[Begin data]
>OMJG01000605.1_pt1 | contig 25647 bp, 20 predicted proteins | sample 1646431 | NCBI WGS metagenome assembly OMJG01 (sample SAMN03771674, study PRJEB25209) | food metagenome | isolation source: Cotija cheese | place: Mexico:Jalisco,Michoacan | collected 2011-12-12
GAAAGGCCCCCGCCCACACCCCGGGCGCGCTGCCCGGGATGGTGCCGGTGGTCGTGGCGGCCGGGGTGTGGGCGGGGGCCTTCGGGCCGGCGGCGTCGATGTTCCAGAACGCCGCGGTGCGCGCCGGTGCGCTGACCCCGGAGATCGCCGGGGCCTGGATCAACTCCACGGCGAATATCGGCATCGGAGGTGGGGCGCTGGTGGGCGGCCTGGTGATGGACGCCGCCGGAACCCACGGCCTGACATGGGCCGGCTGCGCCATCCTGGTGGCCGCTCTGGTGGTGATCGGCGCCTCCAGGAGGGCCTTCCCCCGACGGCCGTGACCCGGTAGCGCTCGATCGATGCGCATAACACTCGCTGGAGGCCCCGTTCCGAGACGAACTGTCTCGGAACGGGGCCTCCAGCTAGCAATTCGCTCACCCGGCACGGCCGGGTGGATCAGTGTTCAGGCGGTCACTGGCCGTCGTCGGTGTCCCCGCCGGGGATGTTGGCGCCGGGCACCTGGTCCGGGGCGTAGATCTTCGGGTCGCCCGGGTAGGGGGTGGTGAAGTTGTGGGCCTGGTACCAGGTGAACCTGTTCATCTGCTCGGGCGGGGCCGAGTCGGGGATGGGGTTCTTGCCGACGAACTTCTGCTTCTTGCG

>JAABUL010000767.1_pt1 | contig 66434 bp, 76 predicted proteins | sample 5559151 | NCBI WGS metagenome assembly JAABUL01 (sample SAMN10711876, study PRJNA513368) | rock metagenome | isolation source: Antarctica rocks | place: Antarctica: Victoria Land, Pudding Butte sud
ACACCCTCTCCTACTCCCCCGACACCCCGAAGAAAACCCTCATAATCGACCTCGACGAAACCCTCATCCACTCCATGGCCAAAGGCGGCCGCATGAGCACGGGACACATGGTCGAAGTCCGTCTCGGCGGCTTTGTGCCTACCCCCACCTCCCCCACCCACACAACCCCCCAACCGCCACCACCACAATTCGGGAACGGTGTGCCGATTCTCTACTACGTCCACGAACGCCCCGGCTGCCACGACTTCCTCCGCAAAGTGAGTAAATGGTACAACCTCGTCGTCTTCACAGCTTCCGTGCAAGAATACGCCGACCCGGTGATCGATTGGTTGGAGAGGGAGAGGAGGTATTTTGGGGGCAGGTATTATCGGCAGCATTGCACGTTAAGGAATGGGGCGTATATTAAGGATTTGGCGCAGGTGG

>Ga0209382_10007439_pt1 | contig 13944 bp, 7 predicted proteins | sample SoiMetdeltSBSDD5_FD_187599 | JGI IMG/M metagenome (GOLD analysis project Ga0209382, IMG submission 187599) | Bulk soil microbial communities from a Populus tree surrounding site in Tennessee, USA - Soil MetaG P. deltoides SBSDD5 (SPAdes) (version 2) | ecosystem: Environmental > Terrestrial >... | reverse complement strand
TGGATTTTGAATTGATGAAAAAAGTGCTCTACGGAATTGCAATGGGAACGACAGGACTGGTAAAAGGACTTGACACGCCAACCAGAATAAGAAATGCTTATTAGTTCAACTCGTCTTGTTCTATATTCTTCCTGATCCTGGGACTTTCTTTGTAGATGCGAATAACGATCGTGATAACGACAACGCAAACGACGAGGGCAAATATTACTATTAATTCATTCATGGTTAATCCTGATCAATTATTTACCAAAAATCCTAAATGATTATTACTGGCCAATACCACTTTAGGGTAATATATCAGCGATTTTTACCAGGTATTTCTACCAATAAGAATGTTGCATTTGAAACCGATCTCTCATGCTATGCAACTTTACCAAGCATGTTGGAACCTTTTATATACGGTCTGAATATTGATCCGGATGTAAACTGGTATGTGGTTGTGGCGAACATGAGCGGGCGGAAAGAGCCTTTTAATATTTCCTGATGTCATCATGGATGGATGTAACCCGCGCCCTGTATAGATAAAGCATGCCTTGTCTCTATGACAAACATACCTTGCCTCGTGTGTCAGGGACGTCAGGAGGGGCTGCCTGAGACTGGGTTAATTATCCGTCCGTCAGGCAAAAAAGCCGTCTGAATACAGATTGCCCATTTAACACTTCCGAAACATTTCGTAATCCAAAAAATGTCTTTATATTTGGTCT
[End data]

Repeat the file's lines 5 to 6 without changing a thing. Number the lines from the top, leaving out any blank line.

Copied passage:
>Ga0209382_10007439_pt1 | contig 13944 bp, 7 predicted proteins | sample SoiMetdeltSBSDD5_FD_187599 | JGI IMG/M metagenome (GOLD analysis project Ga0209382, IMG submission 187599) | Bulk soil microbial communities from a Populus tree surrounding site in Tennessee, USA - Soil MetaG P. deltoides SBSDD5 (SPAdes) (version 2) | ecosystem: Environmental > Terrestrial >... | reverse complement strand
TGGATTTTGAATTGATGAAAAAAGTGCTCTACGGAATTGCAATGGGAACGACAGGACTGGTAAAAGGACTTGACACGCCAACCAGAATAAGAAATGCTTATTAGTTCAACTCGTCTTGTTCTATATTCTTCCTGATCCTGGGACTTTCTTTGTAGATGCGAATAACGATCGTGATAACGACAACGCAAACGACGAGGGCAAATATTACTATTAATTCATTCATGGTTAATCCTGATCAATTATTTACCAAAAATCCTAAATGATTATTACTGGCCAATACCACTTTAGGGTAATATATCAGCGATTTTTACCAGGTATTTCTACCAATAAGAATGTTGCATTTGAAACCGATCTCTCATGCTATGCAACTTTACCAAGCATGTTGGAACCTTTTATATACGGTCTGAATATTGATCCGGATGTAAACTGGTATGTGGTTGTGGCGAACATGAGCGGGCGGAAAGAGCCTTTTAATATTTCCTGATGTCATCATGGATGGATGTAACCCGCGCCCTGTATAGATAAAGCATGCCTTGTCTCTATGACAAACATACCTTGCCTCGTGTGTCAGGGACGTCAGGAGGGGCTGCCTGAGACTGGGTTAATTATCCGTCCGTCAGGCAAAAAAGCCGTCTGAATACAGATTGCCCATTTAACACTTCCGAAACATTTCGTAATCCAAAAAATGTCTTTATATTTGGTCT